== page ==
Fotograf Magazine

The Magic of Župník’s Realism

The thirty-fourth collection of books by Fototorst contains the best of Peter Župník’s (1961) works. The author of the book’s foreword is an art historian, Lucia L. Fišerová (1977), who first presented him in Fotograf two years ago with portfolio (No. 12). Even though this is Župník’s third album, I will still permit myself to extend my reflections beyond reliable, book-ordered observations.

Were Peter Župník to become immediately one of the most remarkable representatives of Slovak photography of the 1980s at Prague’s FAMU, as the book by Viktor Stoilov’s publishing house advertises, then we have to look mainly at the question: why did he stand out so much? In the monograph’s introduction we read about Župník’s peers and his countrymen. Their names turned into creative brands a long time ago: Stano, Stanko, Švolík, Prekop, Varga… The free-thinking of living images that they conceived in an era of atrophying totalitarianism did not come off as evasiveness. The disinterest of using artistic activities in participating in non-artistic services was sensed as a liberating impulse and the lightness of Slovak nature tore many Czech artists apart. Župník, however, unmistakably differs from his aforementioned colleagues, who studied with him in Prague. Contrary to the, generally static, mid-range format cameras that they used, he builds on the possibilities of more immediately ready apparatuses. No wonder since he preferred to capture passing moments and mental motivations. Theoretician Fišerová understandably refers in her study of Župník to photojournalism geneses or starting points. However, she devotes more time to the artist’s shifts of images beyond the boundaries of reality, as he enters his enlargements with a paintbrush.

The Slovak culture transformed into its assets the fact that the remainders of the past – mainly in the form of the pureness of photographic technology – don’t block things up as much as they do in Czech culture, which is much more tied up by the bond of its own classic works. Although Slovak revitalisation of Surrealism took place with a delay, it does not lack innovation. Among other things Župník is quite an interesting example, here. In addition to this Slovaks benefited from many other foreign ideas: Abstraction, Art Brut, Opart, Conceptualism, Pop-art… If Modernism emancipated photographers from being artists, then by overcoming this they shifted attention to the creation of singular artefacts read in the gallery sphere. Isn’t that a paradox? Internationalism and progress stood as a valid appeal to the inter-war Avant-Gardes. Slovakia was no exception. Nonetheless, it seems that many artists rooted there react to estrangement. Just look at Župník’s recollection of a child’s paradise in Spiš in one of the interviews cited by his monographist: “The sun was shining, the Tatra Mountains on one side, the Rudohoří (Red Mountains) on the other, at home a black and white kitten and thaumaturgic Spiš all around …” Here it is suitable to recall another fateful circumstance: in 1995 Župník moved to Paris and there, as father of three children, he remained.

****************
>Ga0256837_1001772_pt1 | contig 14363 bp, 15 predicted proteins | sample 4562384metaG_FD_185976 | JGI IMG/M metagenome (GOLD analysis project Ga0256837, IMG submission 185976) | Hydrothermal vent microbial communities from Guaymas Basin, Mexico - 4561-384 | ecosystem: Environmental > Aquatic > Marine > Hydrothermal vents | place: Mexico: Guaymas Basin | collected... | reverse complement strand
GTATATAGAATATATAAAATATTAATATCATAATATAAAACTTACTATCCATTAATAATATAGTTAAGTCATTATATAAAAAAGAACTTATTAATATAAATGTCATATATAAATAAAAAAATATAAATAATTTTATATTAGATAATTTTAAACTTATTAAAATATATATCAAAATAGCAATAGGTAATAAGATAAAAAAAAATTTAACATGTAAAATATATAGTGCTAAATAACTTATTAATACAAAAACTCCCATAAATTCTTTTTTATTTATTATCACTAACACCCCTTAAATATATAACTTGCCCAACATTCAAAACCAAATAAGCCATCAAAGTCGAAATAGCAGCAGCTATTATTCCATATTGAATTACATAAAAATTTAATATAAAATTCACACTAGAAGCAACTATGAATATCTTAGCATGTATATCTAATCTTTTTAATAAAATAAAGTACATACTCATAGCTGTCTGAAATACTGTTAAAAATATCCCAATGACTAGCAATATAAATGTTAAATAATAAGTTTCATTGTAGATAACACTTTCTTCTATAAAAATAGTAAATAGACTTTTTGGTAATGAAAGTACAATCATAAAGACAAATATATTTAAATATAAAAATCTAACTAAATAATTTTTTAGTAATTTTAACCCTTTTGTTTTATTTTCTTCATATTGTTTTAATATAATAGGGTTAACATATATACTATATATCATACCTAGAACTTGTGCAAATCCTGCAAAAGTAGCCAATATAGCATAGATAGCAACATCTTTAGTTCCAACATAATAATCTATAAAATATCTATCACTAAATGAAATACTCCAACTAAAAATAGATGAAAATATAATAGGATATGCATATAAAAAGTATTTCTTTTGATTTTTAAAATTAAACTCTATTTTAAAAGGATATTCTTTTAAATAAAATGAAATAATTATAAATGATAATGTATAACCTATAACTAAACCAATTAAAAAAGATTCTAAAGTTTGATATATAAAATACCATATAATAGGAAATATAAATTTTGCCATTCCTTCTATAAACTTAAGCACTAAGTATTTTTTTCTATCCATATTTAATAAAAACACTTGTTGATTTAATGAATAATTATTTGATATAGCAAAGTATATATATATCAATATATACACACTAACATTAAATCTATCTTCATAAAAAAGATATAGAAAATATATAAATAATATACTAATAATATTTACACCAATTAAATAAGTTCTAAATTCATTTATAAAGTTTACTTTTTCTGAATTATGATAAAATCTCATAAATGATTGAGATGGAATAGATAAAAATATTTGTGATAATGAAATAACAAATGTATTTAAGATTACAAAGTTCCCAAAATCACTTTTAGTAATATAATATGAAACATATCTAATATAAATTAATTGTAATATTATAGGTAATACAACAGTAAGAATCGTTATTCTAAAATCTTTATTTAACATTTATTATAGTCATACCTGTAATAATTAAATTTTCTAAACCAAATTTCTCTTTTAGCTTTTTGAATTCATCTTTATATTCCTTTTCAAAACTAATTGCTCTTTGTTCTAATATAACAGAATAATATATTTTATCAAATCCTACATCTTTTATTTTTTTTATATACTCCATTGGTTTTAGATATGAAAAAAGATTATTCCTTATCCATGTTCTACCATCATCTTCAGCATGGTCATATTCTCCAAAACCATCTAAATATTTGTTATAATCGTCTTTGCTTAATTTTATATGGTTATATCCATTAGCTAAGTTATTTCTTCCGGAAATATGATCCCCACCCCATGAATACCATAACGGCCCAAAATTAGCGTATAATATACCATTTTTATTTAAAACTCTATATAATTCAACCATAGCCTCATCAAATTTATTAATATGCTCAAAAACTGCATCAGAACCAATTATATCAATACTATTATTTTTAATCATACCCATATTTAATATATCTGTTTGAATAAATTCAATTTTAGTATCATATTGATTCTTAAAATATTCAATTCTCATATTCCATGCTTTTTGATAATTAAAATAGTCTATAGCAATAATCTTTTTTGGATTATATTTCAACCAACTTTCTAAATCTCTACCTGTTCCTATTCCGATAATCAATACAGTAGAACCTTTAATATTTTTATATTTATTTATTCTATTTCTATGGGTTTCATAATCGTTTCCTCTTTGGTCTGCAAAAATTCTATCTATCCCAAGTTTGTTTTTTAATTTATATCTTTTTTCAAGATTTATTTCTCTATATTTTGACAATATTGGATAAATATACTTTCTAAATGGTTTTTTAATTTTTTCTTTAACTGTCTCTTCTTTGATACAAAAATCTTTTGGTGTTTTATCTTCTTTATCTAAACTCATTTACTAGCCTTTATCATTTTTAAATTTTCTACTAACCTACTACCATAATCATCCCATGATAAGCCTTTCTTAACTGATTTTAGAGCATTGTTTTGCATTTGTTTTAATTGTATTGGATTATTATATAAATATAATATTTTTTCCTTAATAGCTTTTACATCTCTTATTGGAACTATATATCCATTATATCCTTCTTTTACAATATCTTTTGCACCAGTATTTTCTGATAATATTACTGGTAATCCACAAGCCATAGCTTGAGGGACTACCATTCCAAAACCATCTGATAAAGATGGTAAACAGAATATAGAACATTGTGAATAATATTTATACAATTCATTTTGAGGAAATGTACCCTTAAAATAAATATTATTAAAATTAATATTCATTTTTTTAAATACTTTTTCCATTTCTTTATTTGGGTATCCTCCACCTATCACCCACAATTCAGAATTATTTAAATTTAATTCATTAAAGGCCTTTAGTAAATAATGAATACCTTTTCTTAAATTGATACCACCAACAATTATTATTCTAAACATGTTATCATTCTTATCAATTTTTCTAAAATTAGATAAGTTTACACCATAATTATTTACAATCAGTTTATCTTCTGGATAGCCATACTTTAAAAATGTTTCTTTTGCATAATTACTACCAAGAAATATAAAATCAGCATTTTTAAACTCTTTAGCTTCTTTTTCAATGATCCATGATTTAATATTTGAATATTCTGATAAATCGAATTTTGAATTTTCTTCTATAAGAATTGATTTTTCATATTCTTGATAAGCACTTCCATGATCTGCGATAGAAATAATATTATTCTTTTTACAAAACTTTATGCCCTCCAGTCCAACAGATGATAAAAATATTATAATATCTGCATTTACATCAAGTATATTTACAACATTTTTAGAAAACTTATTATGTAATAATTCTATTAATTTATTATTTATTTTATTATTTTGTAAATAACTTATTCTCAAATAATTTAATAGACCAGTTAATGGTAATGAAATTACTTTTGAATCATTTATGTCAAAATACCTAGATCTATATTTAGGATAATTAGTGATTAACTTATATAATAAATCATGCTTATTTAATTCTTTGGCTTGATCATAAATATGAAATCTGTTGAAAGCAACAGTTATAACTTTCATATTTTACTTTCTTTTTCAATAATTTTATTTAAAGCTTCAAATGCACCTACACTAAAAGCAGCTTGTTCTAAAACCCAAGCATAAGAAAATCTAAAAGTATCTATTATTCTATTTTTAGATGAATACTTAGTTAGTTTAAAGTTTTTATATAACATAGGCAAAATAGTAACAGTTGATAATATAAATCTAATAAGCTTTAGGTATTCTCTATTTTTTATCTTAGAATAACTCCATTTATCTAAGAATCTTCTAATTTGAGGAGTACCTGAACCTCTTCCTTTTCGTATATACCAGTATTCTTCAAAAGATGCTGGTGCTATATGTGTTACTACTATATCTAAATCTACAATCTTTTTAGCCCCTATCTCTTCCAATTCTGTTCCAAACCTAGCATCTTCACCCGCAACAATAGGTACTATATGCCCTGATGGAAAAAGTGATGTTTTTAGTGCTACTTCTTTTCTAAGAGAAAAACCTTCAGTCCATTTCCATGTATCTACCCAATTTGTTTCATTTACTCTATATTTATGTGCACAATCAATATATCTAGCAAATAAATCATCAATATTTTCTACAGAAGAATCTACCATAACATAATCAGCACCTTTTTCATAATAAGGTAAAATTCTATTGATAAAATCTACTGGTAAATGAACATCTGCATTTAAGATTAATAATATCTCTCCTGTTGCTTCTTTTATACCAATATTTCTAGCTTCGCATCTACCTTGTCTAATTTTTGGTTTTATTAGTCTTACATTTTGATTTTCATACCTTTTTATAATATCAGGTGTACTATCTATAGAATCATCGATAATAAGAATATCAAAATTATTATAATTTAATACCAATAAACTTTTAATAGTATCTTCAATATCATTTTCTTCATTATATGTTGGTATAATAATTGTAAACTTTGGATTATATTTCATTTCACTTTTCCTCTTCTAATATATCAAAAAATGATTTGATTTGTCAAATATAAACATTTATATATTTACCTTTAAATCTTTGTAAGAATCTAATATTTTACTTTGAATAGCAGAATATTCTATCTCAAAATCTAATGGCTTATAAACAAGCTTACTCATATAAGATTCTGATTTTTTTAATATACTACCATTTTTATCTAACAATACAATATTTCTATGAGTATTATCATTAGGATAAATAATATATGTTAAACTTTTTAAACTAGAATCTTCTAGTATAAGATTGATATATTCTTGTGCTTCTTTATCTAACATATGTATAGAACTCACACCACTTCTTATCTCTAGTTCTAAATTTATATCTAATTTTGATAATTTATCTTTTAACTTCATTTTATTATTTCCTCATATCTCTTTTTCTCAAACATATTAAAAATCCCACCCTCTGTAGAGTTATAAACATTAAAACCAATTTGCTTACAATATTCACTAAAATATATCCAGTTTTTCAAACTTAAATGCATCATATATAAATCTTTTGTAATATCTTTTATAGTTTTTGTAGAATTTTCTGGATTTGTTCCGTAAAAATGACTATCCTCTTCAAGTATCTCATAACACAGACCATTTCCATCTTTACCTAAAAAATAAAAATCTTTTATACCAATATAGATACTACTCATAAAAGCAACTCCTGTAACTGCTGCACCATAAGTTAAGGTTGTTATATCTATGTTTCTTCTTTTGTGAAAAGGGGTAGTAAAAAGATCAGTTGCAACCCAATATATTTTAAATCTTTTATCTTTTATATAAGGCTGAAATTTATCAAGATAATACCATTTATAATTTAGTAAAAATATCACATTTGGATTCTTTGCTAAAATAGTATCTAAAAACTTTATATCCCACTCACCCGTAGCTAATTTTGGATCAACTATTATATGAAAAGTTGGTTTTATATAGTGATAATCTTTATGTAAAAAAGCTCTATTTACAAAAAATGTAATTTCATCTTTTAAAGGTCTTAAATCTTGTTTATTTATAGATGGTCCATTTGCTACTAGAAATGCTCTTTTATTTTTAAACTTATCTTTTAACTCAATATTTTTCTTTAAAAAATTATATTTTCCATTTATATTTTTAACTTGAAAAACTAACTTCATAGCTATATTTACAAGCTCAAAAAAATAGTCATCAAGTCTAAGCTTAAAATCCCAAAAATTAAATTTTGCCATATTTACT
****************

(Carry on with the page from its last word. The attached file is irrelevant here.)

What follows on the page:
Peter Župník belongs rather loosely, and mainly generationally, among representatives of Slovak Post-modernism. (In fact neither of his parents were Slovak). Perhaps he is inclined to the spheres of creative (artistic) imagination and with the genetic technologies of colouring and colour enhancement (completion) he aligns commercial steps with his favourite figural expressions. I consider it decisive that he rarely speculates. He keeps himself in a romantic meeting with the surprise of fantasy. He does not work in a studio according to sketches, at best he moves still-life building blocks into the line of sight. Peter follows an inner vision. He often dates his works twice: the first year refers to when the negative was created, the second to final production of the positive. Or also to a breaking point in the form of a title.

Josef Moucha